Our First 500 Nautical Miles South to Magdalena Bay

We finally wanted to set sail with Milagros! As soon as I had obtained my sailing license for inland waters on Lake Thun, I set off on my first offshore sailing trip of over 500 nautical miles south to Magdalena Bay. Say whaaat? We wouldn’t see any land for days. It should be a very special kind of experience.

I have read and seen hundreds of testimonials from other sailors. They tell of what it is like to be on your ship for days away from civilization. Now I should finally be able to make this experience myself. What became a dream on Cape Verde should finally become reality. Can we start now?

Bitten by the mexican dog

Of course not! We were held up again for two more days. This time it was missing papers. When we wanted to check out with the harbour master, he noticed that the import documents of our ship were not complete. What now? We got in touch with the office of the marina, where we were first offered help.

Better Call Saul

When the situation suddenly got more complicated than expected, they handed us an agent’s flyer. So, we contacted him and he was actually able to help us. For a few hundred dollars he would get us the necessary papers – almost overnight. In the absence of alternatives, we agreed to the offer.

Milagros wants to leave finally

Milagros had been ready for the trip to Magdalena Bay for days. Immediately after we had deducted the agent’s horrific fee and the papers were safely stowed away, we started. Thanks, and bye! We said goodbye to all the great people and new sailing friends in the marina. Unfortunately, we also had to leave Pati behind, that was particularly painful.

During the whole voyage, Windy predicted a good northwest wind that would carry us down the west coast of the Baja California Peninsula. Cast off, wave to everyone again and off we went.

Motorized towards Bahia Magdalena

We left the bay of Ensenada and started the trip under motor. We expected the wind to pick up as soon as we reached the open sea and we could set sail. Not quite. The further we got away from the coast, the calmer the sea became. We ploughed through a mirror, not a breeze could be felt. But it was nice anyway. Because when evening came the smooth sea shone in all pastel shades that one could imagine. Small sea birds in groups dived away from Milagros.

Sunset on the way to Magdalena Bay

Finally sailing!

After 21 hours under motor, the wind finally picked up. We were able to set full sails and pick up speed. Magdalena Bay we are coming! Our Kelly Peterson 44 immediately shone with her much-praised sailing characteristics. She slowly pushed forward at 5 knots (approx. 9 km / h). Our ship defied the waves of about half a meter with pleasant rocking. So, we were purposefully running downwind (with the wind behind us) to the south.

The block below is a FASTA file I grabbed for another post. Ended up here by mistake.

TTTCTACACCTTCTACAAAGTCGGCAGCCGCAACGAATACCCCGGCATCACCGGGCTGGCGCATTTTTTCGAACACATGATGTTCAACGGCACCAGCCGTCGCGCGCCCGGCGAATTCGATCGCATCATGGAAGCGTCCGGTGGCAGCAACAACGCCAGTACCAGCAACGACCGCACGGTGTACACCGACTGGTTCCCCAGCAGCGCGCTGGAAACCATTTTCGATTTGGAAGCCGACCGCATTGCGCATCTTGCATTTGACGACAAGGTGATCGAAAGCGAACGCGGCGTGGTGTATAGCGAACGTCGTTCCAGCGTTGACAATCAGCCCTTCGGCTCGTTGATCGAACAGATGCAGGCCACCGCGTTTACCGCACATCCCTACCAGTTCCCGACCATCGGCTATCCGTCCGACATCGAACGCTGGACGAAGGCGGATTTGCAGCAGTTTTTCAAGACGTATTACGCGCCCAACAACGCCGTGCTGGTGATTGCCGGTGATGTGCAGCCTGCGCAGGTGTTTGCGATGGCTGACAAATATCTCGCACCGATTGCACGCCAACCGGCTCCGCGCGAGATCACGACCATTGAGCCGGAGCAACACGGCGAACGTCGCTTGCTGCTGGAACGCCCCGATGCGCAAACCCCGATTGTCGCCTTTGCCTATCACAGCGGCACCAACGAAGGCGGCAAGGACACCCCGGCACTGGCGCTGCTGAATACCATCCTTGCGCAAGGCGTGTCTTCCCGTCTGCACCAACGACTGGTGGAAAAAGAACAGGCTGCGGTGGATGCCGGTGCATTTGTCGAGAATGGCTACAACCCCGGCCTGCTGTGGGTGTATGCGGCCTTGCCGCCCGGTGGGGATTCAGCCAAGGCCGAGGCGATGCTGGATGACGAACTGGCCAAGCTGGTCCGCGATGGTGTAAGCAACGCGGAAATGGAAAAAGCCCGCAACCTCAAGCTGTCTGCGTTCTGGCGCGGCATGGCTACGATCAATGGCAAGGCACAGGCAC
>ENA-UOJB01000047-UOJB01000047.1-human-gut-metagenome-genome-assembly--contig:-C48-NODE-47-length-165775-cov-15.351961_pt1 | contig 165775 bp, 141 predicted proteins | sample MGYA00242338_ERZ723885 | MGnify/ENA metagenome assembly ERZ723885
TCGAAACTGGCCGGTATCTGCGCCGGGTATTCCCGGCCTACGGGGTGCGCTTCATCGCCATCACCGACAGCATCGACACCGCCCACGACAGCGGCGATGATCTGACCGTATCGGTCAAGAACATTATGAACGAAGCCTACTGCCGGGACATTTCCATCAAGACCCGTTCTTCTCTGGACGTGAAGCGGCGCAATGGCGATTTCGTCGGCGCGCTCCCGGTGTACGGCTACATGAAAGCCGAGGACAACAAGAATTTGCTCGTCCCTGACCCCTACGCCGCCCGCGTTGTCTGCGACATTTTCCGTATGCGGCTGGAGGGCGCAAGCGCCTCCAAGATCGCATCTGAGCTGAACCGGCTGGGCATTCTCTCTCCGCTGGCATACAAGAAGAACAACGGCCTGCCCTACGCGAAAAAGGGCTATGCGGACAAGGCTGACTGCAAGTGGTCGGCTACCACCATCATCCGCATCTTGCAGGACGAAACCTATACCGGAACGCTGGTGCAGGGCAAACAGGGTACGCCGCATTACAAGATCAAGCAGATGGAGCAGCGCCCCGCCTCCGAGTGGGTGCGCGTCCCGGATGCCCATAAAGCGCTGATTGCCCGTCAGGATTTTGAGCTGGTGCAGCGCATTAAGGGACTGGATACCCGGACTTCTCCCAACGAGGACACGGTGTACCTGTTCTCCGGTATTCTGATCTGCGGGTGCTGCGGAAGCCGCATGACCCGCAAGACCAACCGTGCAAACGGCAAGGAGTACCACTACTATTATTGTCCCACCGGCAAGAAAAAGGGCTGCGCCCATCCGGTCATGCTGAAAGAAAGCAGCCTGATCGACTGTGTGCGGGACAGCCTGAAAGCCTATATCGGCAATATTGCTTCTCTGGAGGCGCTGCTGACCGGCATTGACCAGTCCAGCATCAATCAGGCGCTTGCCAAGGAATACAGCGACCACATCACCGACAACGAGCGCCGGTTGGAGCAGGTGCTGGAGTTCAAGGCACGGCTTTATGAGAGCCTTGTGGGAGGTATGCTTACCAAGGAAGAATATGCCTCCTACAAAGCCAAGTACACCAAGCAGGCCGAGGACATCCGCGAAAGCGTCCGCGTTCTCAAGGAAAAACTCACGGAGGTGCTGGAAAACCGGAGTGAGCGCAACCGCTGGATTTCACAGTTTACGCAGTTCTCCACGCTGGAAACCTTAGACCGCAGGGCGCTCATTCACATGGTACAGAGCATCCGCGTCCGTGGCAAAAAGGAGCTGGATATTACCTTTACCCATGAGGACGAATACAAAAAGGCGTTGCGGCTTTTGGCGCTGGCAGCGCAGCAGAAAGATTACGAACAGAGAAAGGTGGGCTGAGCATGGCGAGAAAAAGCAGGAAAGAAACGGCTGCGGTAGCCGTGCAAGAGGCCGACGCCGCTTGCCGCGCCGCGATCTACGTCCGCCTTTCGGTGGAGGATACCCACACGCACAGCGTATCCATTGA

Night shift

My shift on watch was from 8:00 p.m. to 1:00 a.m. Then it was first Iñaki’s, then Carmen’s turn until 8 a.m. My shifts were quite uneventful – it was mainly all about controlling and correcting our southern course.

To do this, I had to keep an eye on the surroundings, as we sailed fairly close to a shipping route during the first few days. So, we met again and again large cargo ships. Iñaki was by our side at any time of the day or night. It is really a privilege to have someone with their experience aboard.

On and on towards Magdalena Bay

We spent the time in daylight with good food, music, reading, podcasts and gaming on the Nintendo Switch. We were also able to pull a fish ashore (onto the boat). Unfortunately, it was only small and hooked in the gills. So, it was processed with a heavy heart. Sorry, unlucky fish …

David catching his first fish on Milagros

Animal accompaniment

While our hope for dolphins was unfortunately not fulfilled, we still had all kinds of animal visitors. It was fascinating to see how life shook over 100 miles from any coast. Sea birds of all kinds were en route and accompanied the ship. One of the visitors tried several times to sit on the top of the mast. But without success. Sea turtles were on the move in the sometimes more than four kilometre deep waters. Our destination, Magdalena Bay, should also be a similar animal paradise. Gray whales give birth there in November. We’re a little early, but who knows, maybe we’ll be lucky?

Iñaki is actually lucky

Flying fish kept flinging away, startled by the ship’s hull. Iñaki almost got one of them in the face. Fortunately, the fish just popped into the dodger (the protective structure in front of the cockpit) and landed wriggling on deck. From there we could release him (hopefully) unharmed into the great blue. Departed from the wrong place at the wrong time, you could say.

View from Milagros' bow

Suddenly full speed – we get to know Milagros